Why Authors Love the Pacific Northwest

I’ve traveled across the United States, from Texas to Washington, D.C., back to Texas, and then childhood summers spent up in Michigan. I remember family trips across the hot deserts of the American West, and sticky falls spent along the Gulf of Mexico through swamps. It wasn’t until the summer of 2016 did I finally make it to the Pacific Northwest.

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Beach at Solo Point. See my instagram for more pictures of my setting adventures.

Besides living with a family that loved to travel, I’m a military spouse who moves every two to four years. It’s left me with a wide array of places to chose from for a setting. From the city outskirts of Washington D.C., to back roads in the Texas Hill Country, to long twisted highways that carve through the Colorado Rockies; my mental setting bank is full.

Last year I moved to Washington state. It’s a part of the country I’ve only seen in television shows, books, and movies, and I’ve always wondered, what makes this area so special? What is it about the Pacific Northwest that pulls writers in?

I haven’t been here a year yet, and let me tell you. It’s been an experience. It rains more than I’ve ever seen, the people are eccentric, and the cities are small. But none of those are bad things. If anything, the area reminds me of growing up in Austin in the 90’s. People are active in their community, the land isn’t built up with subdivisions, and there are plenty of outdoor events for people to get back to nature.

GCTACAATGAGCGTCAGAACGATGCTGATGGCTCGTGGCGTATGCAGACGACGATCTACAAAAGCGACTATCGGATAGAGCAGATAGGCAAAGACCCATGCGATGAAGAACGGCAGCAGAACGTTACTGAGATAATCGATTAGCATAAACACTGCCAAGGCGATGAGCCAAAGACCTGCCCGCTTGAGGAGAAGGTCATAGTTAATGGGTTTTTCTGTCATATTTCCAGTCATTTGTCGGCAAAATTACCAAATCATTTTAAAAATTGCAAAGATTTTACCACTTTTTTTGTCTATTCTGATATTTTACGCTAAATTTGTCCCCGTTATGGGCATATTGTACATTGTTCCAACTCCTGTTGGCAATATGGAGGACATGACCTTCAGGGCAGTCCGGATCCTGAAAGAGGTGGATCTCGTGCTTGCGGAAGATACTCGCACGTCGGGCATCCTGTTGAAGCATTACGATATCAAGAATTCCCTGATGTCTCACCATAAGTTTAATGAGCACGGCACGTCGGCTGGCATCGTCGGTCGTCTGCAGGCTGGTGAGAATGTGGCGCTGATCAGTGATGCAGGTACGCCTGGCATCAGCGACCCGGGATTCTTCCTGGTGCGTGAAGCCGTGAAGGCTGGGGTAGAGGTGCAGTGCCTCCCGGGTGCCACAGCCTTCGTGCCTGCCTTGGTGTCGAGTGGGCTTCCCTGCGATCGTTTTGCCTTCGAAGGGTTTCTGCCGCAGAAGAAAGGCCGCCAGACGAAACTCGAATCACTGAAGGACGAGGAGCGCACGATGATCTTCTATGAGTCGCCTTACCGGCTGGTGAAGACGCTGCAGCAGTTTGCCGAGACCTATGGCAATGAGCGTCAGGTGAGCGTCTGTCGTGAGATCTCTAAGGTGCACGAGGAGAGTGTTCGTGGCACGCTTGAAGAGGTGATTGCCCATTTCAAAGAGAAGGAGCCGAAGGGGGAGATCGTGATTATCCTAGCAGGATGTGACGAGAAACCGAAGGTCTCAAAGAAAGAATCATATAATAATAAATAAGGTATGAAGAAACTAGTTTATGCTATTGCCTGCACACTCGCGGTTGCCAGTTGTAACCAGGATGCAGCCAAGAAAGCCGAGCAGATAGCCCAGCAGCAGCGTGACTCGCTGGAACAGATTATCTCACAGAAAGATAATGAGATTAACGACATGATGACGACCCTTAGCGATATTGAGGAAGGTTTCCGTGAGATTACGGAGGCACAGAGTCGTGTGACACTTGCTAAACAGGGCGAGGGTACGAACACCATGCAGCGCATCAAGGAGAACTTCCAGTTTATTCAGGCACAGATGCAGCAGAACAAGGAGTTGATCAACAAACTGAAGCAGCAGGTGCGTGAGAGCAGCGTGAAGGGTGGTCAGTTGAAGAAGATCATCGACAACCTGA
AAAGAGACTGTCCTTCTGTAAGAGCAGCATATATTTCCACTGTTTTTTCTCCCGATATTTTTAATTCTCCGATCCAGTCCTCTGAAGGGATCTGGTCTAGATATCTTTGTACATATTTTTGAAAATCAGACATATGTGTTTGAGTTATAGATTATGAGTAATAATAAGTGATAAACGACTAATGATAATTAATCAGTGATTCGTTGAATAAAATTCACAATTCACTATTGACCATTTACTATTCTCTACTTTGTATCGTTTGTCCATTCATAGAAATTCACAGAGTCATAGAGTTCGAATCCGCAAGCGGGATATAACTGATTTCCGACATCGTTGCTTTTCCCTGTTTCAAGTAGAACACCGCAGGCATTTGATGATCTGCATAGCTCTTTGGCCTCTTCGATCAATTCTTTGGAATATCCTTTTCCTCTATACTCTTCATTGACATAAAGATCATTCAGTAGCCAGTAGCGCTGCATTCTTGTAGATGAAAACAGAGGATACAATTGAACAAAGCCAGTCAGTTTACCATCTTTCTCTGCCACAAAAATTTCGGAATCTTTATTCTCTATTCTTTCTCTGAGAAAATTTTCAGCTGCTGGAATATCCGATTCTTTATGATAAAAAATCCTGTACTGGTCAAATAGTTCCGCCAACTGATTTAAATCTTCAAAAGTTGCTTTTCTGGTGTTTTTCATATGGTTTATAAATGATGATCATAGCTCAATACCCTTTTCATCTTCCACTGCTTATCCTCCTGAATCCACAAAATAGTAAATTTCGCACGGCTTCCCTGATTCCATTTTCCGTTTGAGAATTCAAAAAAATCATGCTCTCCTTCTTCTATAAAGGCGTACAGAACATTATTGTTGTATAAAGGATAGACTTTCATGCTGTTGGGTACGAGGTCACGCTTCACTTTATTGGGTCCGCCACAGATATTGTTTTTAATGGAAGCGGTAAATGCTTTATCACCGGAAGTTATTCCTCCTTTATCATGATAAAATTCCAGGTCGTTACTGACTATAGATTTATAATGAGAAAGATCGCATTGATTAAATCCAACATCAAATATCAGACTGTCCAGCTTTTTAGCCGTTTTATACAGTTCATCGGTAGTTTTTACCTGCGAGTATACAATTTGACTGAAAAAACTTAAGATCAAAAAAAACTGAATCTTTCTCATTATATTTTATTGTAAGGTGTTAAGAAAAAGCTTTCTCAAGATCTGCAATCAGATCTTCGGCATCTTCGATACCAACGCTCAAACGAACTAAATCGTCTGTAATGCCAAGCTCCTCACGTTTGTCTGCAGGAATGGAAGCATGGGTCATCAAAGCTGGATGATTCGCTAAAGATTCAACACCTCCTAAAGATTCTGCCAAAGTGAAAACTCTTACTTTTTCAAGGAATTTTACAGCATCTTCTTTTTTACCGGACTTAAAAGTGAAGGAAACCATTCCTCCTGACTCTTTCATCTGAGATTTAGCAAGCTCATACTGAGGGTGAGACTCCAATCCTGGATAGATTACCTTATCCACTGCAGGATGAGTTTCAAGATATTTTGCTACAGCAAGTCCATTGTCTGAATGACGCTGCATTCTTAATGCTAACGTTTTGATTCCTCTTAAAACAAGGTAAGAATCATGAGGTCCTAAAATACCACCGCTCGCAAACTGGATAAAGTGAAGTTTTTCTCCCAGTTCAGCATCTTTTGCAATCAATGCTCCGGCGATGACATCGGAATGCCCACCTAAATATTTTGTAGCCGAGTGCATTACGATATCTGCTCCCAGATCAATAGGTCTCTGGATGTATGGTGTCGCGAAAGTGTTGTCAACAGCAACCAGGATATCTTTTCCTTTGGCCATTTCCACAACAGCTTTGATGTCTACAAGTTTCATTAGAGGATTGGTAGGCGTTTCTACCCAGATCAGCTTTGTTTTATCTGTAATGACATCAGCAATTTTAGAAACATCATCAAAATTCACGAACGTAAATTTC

When you get out of the cities, you find small communities centered around churches, rocky beaches with whole tree trunks tossed on the shore and if you go out east, over the Snoqualmie Pass, you find orange deserts and oasis towns.

With my next project in the works, a dark comedy and drama both of them supernatural pieces having to do with ghosts and death, I’ve set parts of it in the Pacific Northwest for a setting. Trips to Solo Point, a beach for military personnel to unload their boats, have been the most inspiring. The scenery is stunning and I hope to take a kayak out to the small island off shore to do some more exploring.

The longer I’m in this part of the country, the more I realize why writers and artists are drawn to this area. It’s lush, vibrant, and in spite of the rain, it’s beautiful.

Is there a part of the country you find yourself drawn to? Where do you enjoy setting your placing your novels?

What’s your favorite “How To” writing book?

I’ve been picky about what “how to” writing books I buy lately. Most of them are less about story structure, and more about the nitty gritty parts of writing.

Here are some of my favorite books on writing, but I’m in the market for more. Have any suggestions that improved your writing in any particular area?

16681583_1300483536656800_6852415959332937314_n1. The Emotion Thesaurus
Good for – writing character feelings through their body language.
Lacking in – For a thesaurus, it doesn’t list off as many emotions as I’d hope.

2. Writer’s Guide to Character Traits 
Good for – Nailing down Character behavior regarding their mental status.
Lacking in – It’s one sided and stereotypical at times.

3. Writing from the Senses
Good for – Writing more expressive and meaningful scenes.
Lacking in – It’s a little “How To” and repeats what I’ve read in other books.

4. Plot Vs. Character
Good for – Helps see things from a plot/character writer’s perspective.
Lacking in – Not sure. I really enjoyed this one.